Gargoyles: Season 2, Volume 2 26 June 25, 2013


On October 14, 2019, it was confirmed that all 3 seasons of Gargoyles will be available for streaming on the Disney+ streaming service.[42]

Cultural impact

Fan community

A loyal fanbase for the TV show developed after its cancellation.[43]

In 1997, Weisman began answering fan questions about the series in an online forum at Ask Greg, revealing, among other things, productions details about the series, in-universe details about the characters, and his plans for the property if it had not been cancelled or if he was able to revive it in the future. Among other revelations, Weisman has detailed spinoffs for the series that reached various stages of development, including Bad Guys (for which a leica reel and comics were produced), Gargoyles 2198,[44] Timedancer, Pendragon, Dark Ages and The New Olympians.


The Gathering of the Gargoyles
GenreScience fantasy
CountryUSA and Canada
Most recent2009
WebsiteThe Gathering of the Gargoyles

The Gathering of the Gargoyles[45] was an annual fan convention which began in 1997 and ended in 2009. The Gathering featured several regular guests close to the Gargoyles franchise including Greg Weisman and voice actors Keith David and Thom Adcox. The Gathering has featured several recurring special events such as a radio play where attendees audition and take speaking roles, a masquerade ball where attendees dress up as their favorite character, an art show where the many artists within the fandom can display or sell their artwork. Weisman has in the past shown the leica reel of Bad Guys at Gatherings. Footage and interviews from the 2004 Gathering appears as an extra feature on the Season 1 DVD of the show.[46]

CONvergence 2014[47] featured a Gargoyles related theme with many guests from the series including Greg Weisman, Thom Adcox, Marina Sirtis, C. Robert Cargill, Scott Lynch, Amy Berg, and Emma Bull. It is a four-day convention held in Bloomington, Minnesota over the Fourth of July weekend. It was done to celebrate the series' 20th anniversary.

References in other works

  • Greg Weisman wrote a story for DC Comics' JLA Showcase 80-Page #1, published in February 2000. Weisman's story was set during the time of the Justice League Europe and titled "Flashback of Notre Dame". The story has Captain Atom, the JLE and Plastique meeting a group of gargoyles at the cathedral Notre Dame de Paris. After an misunderstanding battle, the JLE help the gargoyles return to their home island, Brigadoon. This version of the clan are more batlike than the characters they parodied and have names based from Paris: Behemoth (Goliath), Diabolique (Demona), Seine (Hudson), Angelique (Angela), Montparnasse (Broadway), Montmartre (Brooklyn), Champs-Élysées (Lexington), Left Bank (Bronx), Thomeheb (Thailog), Cyrano (Othello/Coldstone), Christian (Iago/Coldsteel) and Roxanne (Desdemona/Coldfire).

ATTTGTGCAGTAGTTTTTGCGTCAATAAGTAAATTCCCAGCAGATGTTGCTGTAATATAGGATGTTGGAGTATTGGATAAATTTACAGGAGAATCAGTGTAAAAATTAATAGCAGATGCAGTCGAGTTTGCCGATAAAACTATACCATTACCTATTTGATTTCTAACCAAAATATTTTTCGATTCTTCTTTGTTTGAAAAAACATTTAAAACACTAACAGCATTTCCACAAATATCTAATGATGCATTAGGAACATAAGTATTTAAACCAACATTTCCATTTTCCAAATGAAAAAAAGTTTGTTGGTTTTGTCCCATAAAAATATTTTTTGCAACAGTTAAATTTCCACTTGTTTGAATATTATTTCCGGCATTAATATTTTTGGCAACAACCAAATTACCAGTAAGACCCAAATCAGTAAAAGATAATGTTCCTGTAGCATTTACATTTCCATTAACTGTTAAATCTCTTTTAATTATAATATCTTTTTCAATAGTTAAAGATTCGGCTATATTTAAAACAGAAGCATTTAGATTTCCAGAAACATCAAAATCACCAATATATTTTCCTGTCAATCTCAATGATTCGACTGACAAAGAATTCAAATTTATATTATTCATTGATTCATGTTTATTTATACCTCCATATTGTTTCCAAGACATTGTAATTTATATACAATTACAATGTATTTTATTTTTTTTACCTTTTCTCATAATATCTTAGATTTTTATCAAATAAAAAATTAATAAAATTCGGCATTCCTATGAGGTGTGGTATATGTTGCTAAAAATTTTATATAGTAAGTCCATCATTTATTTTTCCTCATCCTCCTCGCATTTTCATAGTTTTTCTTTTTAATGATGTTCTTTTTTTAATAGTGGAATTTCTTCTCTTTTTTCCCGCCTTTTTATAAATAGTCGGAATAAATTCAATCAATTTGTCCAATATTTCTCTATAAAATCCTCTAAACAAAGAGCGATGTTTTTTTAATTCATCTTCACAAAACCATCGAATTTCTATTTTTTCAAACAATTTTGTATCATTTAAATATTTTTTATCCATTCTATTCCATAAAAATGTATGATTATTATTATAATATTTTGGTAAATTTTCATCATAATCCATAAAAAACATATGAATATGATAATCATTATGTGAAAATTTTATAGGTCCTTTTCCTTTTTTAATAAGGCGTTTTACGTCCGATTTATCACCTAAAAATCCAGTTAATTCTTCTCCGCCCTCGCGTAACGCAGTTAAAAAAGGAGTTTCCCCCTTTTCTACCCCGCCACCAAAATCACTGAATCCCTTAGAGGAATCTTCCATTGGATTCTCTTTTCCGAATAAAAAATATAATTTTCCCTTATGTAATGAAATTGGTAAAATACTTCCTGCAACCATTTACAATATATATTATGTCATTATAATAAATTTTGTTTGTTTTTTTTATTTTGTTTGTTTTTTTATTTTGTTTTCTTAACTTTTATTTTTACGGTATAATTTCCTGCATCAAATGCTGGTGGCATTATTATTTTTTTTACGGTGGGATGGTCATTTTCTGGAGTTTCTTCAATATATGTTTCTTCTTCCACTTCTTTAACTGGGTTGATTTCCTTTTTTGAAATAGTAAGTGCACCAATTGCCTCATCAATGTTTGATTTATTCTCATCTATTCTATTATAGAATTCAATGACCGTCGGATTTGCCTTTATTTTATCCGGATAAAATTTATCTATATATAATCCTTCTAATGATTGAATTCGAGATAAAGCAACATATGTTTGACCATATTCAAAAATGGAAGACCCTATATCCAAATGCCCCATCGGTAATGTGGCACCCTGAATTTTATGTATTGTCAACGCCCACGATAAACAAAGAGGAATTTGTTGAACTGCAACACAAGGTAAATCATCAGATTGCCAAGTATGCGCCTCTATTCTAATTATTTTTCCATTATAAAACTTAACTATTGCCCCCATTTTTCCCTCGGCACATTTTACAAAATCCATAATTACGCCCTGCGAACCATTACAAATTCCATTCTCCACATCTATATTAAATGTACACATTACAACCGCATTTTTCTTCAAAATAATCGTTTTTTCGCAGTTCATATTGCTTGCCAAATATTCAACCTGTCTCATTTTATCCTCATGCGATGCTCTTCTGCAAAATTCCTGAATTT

• As a nod to members of the voice cast who worked on both series, the 2001 Pioneer LDC English dub of the anime 3×3 Eyes contains Gargoyles homage scenes. These include a homeless man humming the Gargoyles theme and a character who wonders "What could make claw marks in solid stone?"[48] Shared actors included Bako, Fagerbakke, Adcox-Hernandez, Keith David and Ed Asner.

Broadcast history

The series originally aired in the US in Syndication from 1994 to 1996 with the third season being shown on ABC from 1996 to 1997.

The first two seasons of Gargoyles aired in the Republic of Ireland on RTE Two on weekday afternoons from January 6 to April 1997.[49]

Film adaptation

In July 2011, David Elliot and Paul Lovett of G.I. Joe: The Rise of Cobra were hired to pen a film adaptation of Gargoyles.[50] In June 2018, Jordan Peele pitched his own film version to Disney.[51]


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  1. In an interview, Weisman said "During season one, all the writers – including Brynne and Lydia Marano (and a few others) – were working under Michael’s supervision. And Michael was working under my supervision. We broke all the stories together, and I came up with most of the springboards myself and did the final, final pass on every script after Michael was done."[6] Note that despite Weisman's comments, Marano did not work on season one.